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the dangers of only using short copy

Most copywriting “gurus” preach: “short copy is king!”


Here’s their logic:


We have tiny attention spans. So you’re never supposed to write an email over 500 words. Otherwise, people get bored, distracted, or croak right at their desk before they finish reading.


But they even take it a step further…


I’m on many-a-email-list. And some of these absolute bozos take this “short copy is king” trope to a whole-nother-level.


Where they will ONLY write one sentence as a paragraph.


So it looks like this.


And you have to keep your finger scrolling.


Or else you can’t read the next sentence.


Their emails go on like this the whole time.


Never, ever, ever putting two sentences together in one paragraph.


It’s annoying.


And despite them thinking it’s easier to read — it’s much more difficult.


Yes, I’m guilty of using one sentence paragraphs too. I even have some one-word paragraphs. But stringing too many one-sentence paragraphs together backfires. These copywriting jabronis think it makes their copy flow like a river who comes to a steep fall over a rocky ledge. But it doesn’t. In fact, when I read these types of emails, I can’t last more than 5 sentences (or paragraphs) before I exit out and continue going about my day.


Notice the difference?


And how using a mix of short and long paragraphs and sentences actually makes your copy flow?


More:


This “super short sentences and paragraphs” problem is only a symptom of a deeper issue, which is, the backwards belief that short copy is superior.


Short copy has a time and place. But so does long copy.


With one of my supplement clients, the average email length is at least 1,000 words. And it’s probably closer to 1,200 words. Why? Because I must paint the picture for our customers before I recommend a product that can help them with their problem.


Quick example:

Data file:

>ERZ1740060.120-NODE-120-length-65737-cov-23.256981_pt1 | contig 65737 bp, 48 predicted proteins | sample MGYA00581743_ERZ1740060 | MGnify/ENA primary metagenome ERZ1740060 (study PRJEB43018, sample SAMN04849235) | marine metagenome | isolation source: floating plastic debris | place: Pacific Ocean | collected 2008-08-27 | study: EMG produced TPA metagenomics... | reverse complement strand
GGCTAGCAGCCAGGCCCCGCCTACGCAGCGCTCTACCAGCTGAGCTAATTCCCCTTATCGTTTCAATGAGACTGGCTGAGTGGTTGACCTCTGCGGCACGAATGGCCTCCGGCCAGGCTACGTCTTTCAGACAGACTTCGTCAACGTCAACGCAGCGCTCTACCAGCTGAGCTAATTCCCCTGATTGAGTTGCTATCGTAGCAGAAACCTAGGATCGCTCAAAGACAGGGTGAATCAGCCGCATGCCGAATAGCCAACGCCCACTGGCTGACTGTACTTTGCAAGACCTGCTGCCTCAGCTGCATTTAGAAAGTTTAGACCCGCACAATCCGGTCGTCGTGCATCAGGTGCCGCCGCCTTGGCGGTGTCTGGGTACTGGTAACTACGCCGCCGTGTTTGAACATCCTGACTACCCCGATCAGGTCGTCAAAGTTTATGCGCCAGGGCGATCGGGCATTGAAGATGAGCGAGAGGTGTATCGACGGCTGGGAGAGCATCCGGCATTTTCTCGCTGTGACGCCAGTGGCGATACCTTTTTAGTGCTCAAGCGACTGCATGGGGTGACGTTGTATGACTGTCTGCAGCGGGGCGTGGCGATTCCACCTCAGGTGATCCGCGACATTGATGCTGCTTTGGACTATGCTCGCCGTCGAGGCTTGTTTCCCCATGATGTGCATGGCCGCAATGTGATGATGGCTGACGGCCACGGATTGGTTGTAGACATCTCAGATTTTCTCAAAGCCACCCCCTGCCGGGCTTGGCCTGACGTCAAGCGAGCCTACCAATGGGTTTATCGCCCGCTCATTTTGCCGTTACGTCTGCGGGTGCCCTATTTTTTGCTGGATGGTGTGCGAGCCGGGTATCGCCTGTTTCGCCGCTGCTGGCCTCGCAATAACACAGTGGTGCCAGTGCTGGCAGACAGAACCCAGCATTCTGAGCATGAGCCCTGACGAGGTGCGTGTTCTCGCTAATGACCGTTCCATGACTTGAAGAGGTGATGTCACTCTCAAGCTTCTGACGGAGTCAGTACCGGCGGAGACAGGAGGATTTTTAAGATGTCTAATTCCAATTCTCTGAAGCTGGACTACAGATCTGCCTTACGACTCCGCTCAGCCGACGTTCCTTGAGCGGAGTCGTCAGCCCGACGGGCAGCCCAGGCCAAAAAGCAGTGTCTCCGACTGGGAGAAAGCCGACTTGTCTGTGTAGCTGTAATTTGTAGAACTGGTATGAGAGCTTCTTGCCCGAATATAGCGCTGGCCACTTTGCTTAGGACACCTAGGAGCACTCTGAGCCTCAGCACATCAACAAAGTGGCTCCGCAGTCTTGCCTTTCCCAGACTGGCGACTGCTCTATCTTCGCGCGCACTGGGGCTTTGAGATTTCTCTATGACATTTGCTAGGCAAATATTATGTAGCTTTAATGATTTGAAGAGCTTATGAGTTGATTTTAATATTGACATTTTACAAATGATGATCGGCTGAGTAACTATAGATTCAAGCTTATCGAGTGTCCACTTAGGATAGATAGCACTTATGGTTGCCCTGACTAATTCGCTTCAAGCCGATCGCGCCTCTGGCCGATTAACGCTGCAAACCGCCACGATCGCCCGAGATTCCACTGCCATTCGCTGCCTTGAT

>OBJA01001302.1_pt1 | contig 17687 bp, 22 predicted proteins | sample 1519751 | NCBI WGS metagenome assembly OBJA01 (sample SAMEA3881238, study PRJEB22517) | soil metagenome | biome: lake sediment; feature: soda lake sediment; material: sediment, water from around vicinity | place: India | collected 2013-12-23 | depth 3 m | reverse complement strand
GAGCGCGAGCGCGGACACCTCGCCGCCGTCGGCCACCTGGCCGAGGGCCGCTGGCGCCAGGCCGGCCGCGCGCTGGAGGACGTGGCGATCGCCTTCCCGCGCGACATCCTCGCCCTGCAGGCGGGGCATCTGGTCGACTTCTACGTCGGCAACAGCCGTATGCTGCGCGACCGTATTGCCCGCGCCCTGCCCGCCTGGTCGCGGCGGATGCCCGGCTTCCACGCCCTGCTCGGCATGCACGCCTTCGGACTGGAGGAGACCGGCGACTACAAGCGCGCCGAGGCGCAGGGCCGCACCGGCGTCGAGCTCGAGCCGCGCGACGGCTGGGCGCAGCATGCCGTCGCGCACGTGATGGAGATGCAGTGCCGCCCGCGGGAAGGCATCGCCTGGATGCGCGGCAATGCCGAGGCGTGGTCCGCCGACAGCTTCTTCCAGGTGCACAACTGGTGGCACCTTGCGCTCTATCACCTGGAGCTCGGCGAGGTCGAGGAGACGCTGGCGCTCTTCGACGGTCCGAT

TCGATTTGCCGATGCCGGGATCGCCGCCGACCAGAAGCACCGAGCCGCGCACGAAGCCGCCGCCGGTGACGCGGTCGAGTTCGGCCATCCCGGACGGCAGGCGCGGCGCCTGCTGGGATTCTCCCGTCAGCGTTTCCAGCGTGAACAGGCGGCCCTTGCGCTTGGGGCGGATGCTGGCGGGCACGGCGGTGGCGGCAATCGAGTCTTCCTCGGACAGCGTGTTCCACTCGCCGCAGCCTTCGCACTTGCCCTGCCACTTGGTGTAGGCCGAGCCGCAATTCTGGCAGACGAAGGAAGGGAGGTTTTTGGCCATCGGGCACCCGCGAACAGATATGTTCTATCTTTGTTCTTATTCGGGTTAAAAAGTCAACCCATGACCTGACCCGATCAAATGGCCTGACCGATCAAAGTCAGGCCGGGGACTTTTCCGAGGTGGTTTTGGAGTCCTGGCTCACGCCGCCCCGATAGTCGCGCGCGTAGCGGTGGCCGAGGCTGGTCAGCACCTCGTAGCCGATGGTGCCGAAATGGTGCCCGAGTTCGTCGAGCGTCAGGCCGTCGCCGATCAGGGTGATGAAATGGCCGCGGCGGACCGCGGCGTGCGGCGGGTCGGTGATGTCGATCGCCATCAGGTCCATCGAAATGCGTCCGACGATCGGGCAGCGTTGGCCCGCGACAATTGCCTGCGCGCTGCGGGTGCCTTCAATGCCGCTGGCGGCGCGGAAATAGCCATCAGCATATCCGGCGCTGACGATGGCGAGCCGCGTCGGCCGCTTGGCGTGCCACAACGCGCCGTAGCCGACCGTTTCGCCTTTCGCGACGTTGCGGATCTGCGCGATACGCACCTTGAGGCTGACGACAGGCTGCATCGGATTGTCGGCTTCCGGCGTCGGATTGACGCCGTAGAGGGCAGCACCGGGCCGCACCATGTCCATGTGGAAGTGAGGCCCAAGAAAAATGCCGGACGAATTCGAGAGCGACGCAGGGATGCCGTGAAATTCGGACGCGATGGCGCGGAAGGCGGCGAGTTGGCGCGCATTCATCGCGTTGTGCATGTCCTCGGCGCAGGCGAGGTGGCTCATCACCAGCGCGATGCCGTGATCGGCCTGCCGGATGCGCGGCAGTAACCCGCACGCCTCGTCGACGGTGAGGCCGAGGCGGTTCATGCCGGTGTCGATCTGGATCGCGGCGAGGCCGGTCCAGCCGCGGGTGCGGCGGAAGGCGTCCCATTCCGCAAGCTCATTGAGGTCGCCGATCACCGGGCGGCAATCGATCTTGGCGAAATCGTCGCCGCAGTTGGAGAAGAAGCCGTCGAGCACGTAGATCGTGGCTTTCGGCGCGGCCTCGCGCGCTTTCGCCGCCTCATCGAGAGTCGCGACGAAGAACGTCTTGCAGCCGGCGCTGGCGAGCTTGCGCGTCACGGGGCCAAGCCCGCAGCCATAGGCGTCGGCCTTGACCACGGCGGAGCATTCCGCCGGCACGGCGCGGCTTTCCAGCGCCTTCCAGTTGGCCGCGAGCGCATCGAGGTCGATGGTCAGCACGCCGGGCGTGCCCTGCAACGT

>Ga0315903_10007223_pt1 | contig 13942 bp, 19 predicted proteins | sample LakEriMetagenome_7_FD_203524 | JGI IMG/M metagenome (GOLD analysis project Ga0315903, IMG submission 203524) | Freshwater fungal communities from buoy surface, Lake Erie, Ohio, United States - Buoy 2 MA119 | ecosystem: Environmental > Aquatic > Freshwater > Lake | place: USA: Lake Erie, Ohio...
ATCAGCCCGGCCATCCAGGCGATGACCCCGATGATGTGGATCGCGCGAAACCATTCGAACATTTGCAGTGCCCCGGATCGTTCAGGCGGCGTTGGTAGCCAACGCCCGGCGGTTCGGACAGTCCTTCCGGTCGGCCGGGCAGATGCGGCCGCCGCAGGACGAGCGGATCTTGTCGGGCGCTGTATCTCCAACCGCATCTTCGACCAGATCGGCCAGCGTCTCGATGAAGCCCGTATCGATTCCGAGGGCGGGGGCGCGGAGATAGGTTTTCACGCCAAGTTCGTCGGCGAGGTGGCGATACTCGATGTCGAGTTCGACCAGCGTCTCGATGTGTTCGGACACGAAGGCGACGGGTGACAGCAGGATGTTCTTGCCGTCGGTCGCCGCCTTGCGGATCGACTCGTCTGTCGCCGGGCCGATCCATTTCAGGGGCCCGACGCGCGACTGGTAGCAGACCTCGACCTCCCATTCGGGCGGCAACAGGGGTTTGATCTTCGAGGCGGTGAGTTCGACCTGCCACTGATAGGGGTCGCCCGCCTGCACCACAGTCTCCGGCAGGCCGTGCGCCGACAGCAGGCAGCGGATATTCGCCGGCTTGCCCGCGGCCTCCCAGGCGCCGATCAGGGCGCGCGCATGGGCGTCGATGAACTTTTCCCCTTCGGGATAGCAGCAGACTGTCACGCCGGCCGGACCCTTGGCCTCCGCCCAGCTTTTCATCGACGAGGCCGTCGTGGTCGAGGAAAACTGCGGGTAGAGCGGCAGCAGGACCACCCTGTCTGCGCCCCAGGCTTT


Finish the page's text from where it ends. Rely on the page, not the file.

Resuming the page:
Nobody wakes up wanting to buy a prostate supplement. But once you tell them everything that could go wrong if they don’t take care of their prostate (much of which is gruesome beyond belief), then it’s almost impossible NOT to buy a prostate supplement. Or at least check out the sales page.


Nawmean?


That’s where short copy misses the mark. It doesn’t give you enough real estate to craft a compelling sales message. And if you use short copy too often, you’re assassinating your personality. Remember the “KLT” factor I told you about a few days back? Short copy ruins your chances of developing your relationship with your audience, which leads to burn out. It's the antithesis of the “KLT” factor.


But, here’s the rub:


Short copy works better than long copy when you’re as entertaining as watching paint dry.


This is, in my humble, yet correct, opinion why these “guru” types preach short copy is king. People demonstrate an incredible attention span if you’re entertaining. The best selling movie of all time (Avengers: Endgame) clocks it at 3 hours and 2 minutes. Plus, there’s like 20 movies you must watch before Endgame to understand what’s happening.


The problem isn’t your customers’ attention spans.


The problem?


You’re boring.


Harsh, but true.


Anyway, if you have a proven offer and need help writing entertaining emails that sell like hotcakes, book a call. We’ll talk shop and see if we’re a good fit to work together.

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